A man will say, “Doctor, you saved my life. You saved my life.” But only God can heal. The doctor, the surgeon may cut, but God has to heal that wound. It is only God, the Great Physician who heals, yet he says, “Doctor, you saved my life.” God did it through him, the genius of the physician.
One time, a young fellow said to me, “Criswell, you saved our lives. You saved our lives.” What happened was this: when I was a teenager and in high school, there were three of us. Winfield Printess and Thomas Metts and I decided to go see Carlsbad Cavern that had just been discovered. And the Metts family, affluent, had a brand new Chrysler sedan, and they let their boy have it that we might go see Carlsbad Cavern. So the three of us went down to Carlsbad, New Mexico to go through that vast cavern, and while we were there, we decided to see the Grand Canyon.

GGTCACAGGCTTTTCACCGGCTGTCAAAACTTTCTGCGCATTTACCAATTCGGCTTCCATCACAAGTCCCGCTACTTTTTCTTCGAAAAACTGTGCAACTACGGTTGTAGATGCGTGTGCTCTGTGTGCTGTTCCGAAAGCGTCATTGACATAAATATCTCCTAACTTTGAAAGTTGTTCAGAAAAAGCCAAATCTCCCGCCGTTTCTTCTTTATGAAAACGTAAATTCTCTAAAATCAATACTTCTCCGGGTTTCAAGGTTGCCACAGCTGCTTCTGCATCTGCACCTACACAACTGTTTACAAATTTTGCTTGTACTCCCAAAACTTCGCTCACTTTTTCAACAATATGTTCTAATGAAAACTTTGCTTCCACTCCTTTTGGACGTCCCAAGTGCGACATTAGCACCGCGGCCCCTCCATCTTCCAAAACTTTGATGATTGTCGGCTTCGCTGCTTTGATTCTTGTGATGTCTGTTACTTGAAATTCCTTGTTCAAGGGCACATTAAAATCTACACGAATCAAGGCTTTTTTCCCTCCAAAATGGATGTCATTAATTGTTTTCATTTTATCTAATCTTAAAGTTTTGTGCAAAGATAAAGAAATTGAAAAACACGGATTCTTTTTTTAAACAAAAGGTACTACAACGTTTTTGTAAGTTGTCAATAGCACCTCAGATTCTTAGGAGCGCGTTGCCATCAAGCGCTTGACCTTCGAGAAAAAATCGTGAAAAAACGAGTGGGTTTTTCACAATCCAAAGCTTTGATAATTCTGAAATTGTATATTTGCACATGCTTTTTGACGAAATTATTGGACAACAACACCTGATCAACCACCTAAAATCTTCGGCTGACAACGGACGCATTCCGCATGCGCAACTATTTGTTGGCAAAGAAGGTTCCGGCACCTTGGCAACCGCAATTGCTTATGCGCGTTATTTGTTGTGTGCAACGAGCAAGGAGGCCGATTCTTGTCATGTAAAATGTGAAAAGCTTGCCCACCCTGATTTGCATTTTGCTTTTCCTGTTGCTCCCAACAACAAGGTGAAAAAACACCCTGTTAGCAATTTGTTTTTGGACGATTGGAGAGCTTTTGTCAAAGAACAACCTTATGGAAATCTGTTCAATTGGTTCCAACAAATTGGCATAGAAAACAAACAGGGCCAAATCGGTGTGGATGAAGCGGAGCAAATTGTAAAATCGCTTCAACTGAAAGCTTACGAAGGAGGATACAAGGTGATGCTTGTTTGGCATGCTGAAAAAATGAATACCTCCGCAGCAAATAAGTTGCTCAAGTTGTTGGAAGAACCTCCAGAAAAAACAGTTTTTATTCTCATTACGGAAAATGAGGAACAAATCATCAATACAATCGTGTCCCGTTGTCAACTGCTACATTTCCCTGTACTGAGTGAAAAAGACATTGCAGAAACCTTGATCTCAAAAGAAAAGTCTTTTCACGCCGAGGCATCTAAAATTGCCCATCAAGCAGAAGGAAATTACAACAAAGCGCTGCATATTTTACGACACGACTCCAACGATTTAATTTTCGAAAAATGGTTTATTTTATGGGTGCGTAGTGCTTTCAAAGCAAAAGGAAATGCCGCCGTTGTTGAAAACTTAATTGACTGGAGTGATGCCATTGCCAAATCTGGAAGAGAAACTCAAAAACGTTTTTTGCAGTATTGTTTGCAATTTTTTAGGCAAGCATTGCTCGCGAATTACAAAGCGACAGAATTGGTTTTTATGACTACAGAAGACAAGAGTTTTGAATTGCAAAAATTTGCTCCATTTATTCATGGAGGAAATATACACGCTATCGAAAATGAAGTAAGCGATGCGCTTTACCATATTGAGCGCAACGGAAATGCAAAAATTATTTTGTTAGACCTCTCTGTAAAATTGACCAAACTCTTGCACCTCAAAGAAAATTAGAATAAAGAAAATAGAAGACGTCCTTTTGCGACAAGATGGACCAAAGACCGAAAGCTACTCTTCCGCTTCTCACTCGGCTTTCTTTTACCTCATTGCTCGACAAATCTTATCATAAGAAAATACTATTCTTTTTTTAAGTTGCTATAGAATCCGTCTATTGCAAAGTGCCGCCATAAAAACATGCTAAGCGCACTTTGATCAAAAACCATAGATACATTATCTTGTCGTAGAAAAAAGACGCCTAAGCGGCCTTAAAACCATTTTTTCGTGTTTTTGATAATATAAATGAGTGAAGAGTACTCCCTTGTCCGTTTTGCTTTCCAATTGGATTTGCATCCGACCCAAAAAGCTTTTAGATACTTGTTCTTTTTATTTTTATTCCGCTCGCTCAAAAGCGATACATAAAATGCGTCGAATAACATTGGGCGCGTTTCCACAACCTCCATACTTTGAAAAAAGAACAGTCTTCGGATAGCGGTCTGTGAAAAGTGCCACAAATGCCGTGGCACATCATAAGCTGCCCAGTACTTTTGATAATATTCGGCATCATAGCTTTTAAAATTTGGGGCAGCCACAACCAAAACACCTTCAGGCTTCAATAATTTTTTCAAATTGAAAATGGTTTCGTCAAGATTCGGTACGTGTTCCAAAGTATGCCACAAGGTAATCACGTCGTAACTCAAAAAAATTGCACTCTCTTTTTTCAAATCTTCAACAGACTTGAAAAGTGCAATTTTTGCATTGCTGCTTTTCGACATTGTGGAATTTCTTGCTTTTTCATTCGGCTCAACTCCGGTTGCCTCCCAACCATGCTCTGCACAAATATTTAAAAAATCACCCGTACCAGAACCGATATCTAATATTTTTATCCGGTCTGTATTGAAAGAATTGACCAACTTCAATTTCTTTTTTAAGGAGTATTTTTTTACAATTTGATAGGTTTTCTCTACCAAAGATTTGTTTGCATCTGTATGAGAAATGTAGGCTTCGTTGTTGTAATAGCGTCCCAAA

So, we got in that beautiful new automobile, and we drove clear across New Mexico and Arizona up to see the Grand Canyon. Well, by that time the day had arrived for us to be back in high school, back in school. And that meant we furiously had to drive back to Amarillo. So we drove day and night. We didn’t stop. The three of us took turn about in driving that beautiful new fast-moving car.
At night, in the middle of the night, on the back seat Thomas Metts is sound asleep. Winfield Printess is driving the automobile. And I am on the front seat by his side, also sound asleep. And suddenly, just like that, I was wide awake. I looked over and Winfield Printess was asleep. And the car was furiously driving toward a big bend in the road and a dark abyss beyond. I grabbed the wheel, and I turned it, and in God’s goodness and grace, it didn’t overturn, it didn’t capsize, and it was then that Winfield said to me, “Criswell, you saved our lives.”